Atlas Obscura is organizing trips! Join us on an adventure »
Today Only: 50% off Atlas Obscura books and calendars at Barnes & Noble »
The Perfect Gift for Travelers: Our #1 New York Times® best selling book »

Ashton-Sandy Spring, Maryland

Underground Railroad Experience Trail

A trail through a historic Quaker town that outlawed slavery in 1777 and was a major waypoint on the Underground Railroad.  

The town of Sandy Spring, Maryland was settled by religious Quakers in the 1720s. In 1777, the Quakers internally outlawed members of the church from owning slaves, and a community of free African Americans settled alongside the Quakers in the area. These two groups would eventually work together to make the town a major waypoint on the Underground Railroad, helping slaves from the American South escape to the North.

Starting in the early-1800s and continuing through the Civil War until the eventual abolition of slavery, the Underground Railroad was a loosely structured network of routes and safehouses that escaping slaves would use to travel north, sometimes as far as Canada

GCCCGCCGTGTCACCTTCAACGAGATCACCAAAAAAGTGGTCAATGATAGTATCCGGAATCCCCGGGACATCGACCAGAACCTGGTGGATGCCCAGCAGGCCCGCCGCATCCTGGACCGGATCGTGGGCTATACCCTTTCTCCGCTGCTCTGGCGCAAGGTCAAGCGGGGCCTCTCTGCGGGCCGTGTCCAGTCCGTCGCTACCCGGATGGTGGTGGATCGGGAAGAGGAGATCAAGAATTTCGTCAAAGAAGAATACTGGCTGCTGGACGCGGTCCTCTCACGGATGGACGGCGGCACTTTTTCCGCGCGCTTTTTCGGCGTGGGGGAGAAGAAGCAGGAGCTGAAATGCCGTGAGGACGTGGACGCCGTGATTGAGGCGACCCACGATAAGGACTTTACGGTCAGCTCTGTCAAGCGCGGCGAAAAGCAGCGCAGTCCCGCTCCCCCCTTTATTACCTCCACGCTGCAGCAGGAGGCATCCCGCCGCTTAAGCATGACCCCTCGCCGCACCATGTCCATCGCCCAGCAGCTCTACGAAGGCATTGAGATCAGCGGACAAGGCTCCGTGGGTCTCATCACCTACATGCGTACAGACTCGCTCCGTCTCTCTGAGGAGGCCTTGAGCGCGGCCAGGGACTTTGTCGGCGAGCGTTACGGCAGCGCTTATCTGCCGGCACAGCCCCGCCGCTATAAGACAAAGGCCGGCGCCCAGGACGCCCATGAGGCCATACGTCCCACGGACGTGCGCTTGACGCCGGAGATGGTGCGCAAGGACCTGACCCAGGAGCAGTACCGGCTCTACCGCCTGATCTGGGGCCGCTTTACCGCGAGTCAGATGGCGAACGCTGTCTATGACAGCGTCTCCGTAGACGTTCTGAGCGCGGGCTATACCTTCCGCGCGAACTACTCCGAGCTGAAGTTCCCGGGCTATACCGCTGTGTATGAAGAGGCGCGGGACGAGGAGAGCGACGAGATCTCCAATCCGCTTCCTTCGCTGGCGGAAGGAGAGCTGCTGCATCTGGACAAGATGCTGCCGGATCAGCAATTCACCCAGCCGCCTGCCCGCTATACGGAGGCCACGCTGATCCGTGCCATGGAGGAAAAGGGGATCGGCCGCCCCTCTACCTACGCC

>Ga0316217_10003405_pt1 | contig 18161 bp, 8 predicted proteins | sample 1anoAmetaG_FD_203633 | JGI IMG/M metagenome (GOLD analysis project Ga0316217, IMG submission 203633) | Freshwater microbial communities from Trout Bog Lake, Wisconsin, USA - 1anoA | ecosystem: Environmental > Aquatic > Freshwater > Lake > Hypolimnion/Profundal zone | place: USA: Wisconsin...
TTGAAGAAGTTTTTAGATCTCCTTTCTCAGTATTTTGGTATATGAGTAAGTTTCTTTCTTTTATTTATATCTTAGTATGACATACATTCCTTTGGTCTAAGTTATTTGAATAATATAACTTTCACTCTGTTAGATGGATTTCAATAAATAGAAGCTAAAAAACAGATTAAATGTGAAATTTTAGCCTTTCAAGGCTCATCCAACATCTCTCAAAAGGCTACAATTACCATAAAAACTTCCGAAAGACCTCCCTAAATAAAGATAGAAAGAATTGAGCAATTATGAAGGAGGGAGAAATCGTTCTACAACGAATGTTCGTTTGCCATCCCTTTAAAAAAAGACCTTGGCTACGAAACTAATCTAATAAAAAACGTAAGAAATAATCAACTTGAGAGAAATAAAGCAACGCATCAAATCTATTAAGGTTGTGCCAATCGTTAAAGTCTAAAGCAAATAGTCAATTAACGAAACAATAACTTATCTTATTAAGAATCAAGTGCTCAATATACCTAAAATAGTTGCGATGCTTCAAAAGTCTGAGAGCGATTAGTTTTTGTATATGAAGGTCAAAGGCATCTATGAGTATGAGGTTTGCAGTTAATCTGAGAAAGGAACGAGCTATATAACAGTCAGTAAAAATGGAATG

The Underground Railroad Trail Experience was established by the Montgomery County Parks system to commemorate the county’s role in the historic operation, such as in 1857 when fugitive slave Dred Scott was given shelter at Sandy Spring and represented by the county attorney while the Supreme Court decided his fate.

The hike starts at the historic Woodlawn Manor, an old plantation whose owners were kicked out of the Quaker church for refusing to free their slaves. The trail traverses the dense woods and meanders across fields and streams, passing by hollowed out trees that may have been used as food caches, and boulders that marked property boundaries and may have been used as trail markers for escaping slaves.

Visitors will pass the small freshwater spring that gave Sandy Spring its name and finally end up at a large, 300-year-old white ash tree that stood in the center of the historic community and would have been a beacon, guiding escaped slaves to where they could find some brief shelter and supplies before continuing their journey further north. 

Know Before You Go

The park is open year-round but parking is limited, so if you visit on a weekend try to get there early. The trail itself is 2 miles one-way, 4 miles round trip. It crosses uneven terrain, creeks, and fields, so dress appropriately.Also in Sandy Spring are the historic Quaker Friends Meeting House and the Sandy Spring Slave Museum. The Meeting House can be seen with a short detour off of the trail and the Slave Museum is a short drive away.